Newport seems to have stayed in North Kingstown for a time, but by 1800 he was living in Portsmouth, Rhode Island. As did many freedmen, he worked as a temporary farm laborer. At some point around this time, he met a slave woman named Margaret, who was owned by the wealthy Easton family of Portsmouth and Middletown. They fell in love and became man and wife, although due to Margaret’s continuing status as a slave no marriage was recorded. They had at least two children together, John and Phebe, and those children, due to the Rhode Island’s 1784 gradual emancipation legislation, were technically born free, although they were bound to their mother’s owner by the same law that stated her owner was financially responsible for them until they attained the age of twenty-one. Thus, in many ways, they were still slaves, if only temporarily. This though, did not seem to be the case by 1810, since the census of Portsmouth for that year shows Newport Philips as a free black heading a household with two other family members. Those two individuals most likely were John and Phebe. It appears that Newport and Margaret had somehow negotiated with the Eastons that he would care for their children while she would continue working for the Eastons.
By 1820, in the census records, Margaret shows up in Portsmouth as the head of a household with two children under her care. It might have been the case that her master allowed her to live independently, but still required her to do some work for him. Was this the result of another negotiation engaged in by Newport? At the time, Newport was back in North Kingstown, working again as a farm laborer, saving money, and planning something extraordinary. On April 1, 1824, Newport Philips, a free black man, having finally saved sufficient money, made his way to Middletown with his money to purchase the freedom of his wife of more than two decades. That transaction was recorded in the town ledgers of Middletown just as Newport’s manumission had been recorded in Wickford some thirty-five years earlier. Newport and Margaret Philips both left Middletown on that day free. What a glorious day that must have been for them.
This remarkable couple disappears from the historical records at this point; I don’t know when or where they breathed their last breaths; while they could have returned to North Kingstown, they probably remained in Middletown or Portsmouth since their children lived in the area. Their son John stayed on in Portsmouth and married Patience Sherman. They had at least more one child, James, together and John, who worked his whole life as a farmhand, died in 1876. James lived in Newport as an adult, had a wife named Louise, and worked as a fisherman until the end of his days. Newport and Margaret’s daughter Phebe eventually married Daniel N. Morse, a sexton at the Methodist Episcopal Church in Providence’s second ward. They had children together and she died in 1871. The slave Newport Philips lives on through the heirs of his children and grandchildren where ever they may be.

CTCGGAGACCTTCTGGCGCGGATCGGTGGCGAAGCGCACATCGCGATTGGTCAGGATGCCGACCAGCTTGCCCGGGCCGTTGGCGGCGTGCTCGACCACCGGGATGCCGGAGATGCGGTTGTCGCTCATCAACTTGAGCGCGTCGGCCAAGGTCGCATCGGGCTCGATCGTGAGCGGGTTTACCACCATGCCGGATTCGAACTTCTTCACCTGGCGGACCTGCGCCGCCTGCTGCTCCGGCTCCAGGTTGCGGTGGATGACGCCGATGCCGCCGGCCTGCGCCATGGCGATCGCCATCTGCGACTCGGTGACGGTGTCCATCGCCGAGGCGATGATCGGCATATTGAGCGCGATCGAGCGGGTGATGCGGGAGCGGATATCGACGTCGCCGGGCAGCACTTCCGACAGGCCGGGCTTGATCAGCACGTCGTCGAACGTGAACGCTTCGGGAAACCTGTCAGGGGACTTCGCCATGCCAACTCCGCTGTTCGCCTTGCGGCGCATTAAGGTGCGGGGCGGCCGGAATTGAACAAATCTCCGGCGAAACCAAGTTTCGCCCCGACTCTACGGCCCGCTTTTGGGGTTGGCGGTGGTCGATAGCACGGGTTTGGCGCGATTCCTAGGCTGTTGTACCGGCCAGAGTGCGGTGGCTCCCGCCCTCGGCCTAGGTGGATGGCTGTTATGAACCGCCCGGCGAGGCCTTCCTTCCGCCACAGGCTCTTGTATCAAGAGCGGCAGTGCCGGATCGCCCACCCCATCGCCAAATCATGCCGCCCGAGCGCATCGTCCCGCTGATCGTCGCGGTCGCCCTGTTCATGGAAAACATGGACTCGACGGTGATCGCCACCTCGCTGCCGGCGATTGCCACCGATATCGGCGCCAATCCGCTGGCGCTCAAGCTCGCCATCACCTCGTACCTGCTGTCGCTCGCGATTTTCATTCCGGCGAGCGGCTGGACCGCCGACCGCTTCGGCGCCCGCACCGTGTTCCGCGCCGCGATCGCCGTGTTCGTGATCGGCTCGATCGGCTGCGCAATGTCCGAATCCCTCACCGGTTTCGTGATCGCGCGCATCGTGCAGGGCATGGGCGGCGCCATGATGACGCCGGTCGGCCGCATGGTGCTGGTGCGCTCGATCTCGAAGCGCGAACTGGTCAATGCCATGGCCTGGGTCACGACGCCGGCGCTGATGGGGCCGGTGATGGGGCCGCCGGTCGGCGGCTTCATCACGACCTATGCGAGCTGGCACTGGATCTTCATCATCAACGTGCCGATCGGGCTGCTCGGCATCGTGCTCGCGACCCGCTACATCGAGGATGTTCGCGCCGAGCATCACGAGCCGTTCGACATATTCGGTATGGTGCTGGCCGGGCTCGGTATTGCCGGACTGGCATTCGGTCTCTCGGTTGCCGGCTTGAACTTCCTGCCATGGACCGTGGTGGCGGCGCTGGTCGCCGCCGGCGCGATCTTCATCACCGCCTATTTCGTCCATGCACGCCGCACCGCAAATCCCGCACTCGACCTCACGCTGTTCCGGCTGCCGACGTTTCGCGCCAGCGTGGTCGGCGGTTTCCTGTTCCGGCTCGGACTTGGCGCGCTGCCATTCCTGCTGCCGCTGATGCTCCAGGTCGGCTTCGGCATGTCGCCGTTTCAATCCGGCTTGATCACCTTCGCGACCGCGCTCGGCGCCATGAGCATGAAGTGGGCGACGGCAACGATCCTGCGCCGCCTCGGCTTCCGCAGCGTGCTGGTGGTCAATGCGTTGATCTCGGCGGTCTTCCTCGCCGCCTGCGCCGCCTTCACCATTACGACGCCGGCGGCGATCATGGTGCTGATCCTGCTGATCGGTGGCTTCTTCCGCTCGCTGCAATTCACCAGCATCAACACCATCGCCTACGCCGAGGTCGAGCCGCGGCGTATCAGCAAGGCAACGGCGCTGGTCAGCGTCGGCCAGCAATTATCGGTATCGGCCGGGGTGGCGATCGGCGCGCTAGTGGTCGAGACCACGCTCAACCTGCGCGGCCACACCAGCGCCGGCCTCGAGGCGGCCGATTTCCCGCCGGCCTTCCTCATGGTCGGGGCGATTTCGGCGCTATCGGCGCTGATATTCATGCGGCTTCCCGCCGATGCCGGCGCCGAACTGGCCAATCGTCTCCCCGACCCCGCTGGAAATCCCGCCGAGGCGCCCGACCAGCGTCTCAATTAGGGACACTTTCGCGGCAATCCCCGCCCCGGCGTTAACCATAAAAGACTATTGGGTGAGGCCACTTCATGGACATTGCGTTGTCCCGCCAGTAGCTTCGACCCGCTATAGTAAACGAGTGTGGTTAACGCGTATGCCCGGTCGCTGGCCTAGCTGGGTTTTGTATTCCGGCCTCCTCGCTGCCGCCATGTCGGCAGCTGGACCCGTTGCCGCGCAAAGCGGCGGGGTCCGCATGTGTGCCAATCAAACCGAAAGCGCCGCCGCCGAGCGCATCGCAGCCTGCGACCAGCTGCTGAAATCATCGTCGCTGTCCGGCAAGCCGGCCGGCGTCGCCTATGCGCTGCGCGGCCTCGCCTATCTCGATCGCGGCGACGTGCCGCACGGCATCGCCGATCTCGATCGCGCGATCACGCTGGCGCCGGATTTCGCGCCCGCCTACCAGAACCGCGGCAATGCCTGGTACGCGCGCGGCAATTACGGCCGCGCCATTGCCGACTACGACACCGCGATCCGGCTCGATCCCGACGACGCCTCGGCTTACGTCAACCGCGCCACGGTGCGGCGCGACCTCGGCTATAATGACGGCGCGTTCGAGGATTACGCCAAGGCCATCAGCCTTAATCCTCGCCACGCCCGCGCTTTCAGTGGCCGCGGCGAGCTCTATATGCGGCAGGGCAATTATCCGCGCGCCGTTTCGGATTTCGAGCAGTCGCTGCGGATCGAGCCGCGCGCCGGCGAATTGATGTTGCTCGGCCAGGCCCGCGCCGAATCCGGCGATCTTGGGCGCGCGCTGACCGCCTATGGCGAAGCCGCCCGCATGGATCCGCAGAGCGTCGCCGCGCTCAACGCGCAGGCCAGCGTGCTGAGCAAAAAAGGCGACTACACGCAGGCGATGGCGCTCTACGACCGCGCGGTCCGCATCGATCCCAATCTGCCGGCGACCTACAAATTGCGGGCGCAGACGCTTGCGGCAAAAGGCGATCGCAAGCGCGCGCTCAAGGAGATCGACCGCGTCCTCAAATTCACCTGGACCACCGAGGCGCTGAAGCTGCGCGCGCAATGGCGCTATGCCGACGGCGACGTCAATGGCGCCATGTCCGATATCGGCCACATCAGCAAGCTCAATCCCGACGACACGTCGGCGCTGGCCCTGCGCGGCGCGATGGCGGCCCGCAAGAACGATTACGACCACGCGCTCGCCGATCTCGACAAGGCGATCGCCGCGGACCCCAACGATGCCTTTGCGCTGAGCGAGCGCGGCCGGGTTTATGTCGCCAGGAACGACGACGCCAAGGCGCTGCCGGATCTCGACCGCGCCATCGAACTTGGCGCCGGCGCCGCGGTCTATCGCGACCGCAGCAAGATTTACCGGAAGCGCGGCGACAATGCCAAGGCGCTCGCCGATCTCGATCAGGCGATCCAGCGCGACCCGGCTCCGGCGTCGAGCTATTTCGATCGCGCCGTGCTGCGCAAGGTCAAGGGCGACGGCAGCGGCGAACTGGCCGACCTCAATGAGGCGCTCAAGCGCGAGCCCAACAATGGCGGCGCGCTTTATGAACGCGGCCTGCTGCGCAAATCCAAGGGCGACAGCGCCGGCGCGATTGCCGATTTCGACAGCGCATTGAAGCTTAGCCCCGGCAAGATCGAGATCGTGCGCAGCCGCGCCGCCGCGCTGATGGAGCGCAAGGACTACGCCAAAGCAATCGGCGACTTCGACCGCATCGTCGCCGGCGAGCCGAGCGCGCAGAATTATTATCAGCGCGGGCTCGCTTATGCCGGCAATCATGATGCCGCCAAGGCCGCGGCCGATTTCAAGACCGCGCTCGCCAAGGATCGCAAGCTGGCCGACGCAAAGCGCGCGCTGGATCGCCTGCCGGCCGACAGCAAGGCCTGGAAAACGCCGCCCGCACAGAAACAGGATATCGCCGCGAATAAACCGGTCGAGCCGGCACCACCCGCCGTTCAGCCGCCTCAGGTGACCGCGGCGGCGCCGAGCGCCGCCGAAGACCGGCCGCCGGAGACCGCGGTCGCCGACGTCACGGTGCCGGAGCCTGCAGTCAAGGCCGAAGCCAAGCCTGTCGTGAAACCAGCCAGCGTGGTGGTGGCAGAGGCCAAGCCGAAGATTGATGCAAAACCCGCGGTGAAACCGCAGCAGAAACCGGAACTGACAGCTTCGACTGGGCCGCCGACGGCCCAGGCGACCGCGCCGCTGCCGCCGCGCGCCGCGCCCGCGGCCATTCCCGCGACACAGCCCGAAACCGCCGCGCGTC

The old Philips family graveyard can be found in the midst of the Haverhill neighborhood off of Tower Hill Road on land that was once part of the vast Philips family holdings; in it stands a number of fine gravestones of this once important family. The slave graveyard of those same Philips’ is lost. It was last seen in the 1950s and was noted to include seventeen graves. Two of them, named Lonnon and Hagar, were inscribed with the phrase “servant of Christopher Philips.” Lonnon could have been Newport’s father or Hagar could have been his mother. Newport and Margaret may well be buried here or perhaps under a similar unmarked stone in Portsmouth. Where ever they are is of no real consequence I suppose; what matters is that they are together and forever free.
(banner image courtesy of Tim Cranston.
Town Clerk and Vital Records, Town of North Kingstown
Vital Records, Towns of Middletown and Portsmouth
Vital Records, Rhode Island State Archives, Providence
The Newport Mercury, April 13, 1872
Akeia A. F. Benard, “The Free African American Cultural Landscape: Newport, RI, 1774-1826,” Phd Dissertation, University of Connecticut, 2008
Christian McBurney, Jailed For Preaching, The Autobiography of Cato Pearce, A Slave from North Kingstown, Rhode Island (Kingston, RI: Pettaquamscutt Historical Society, 2006).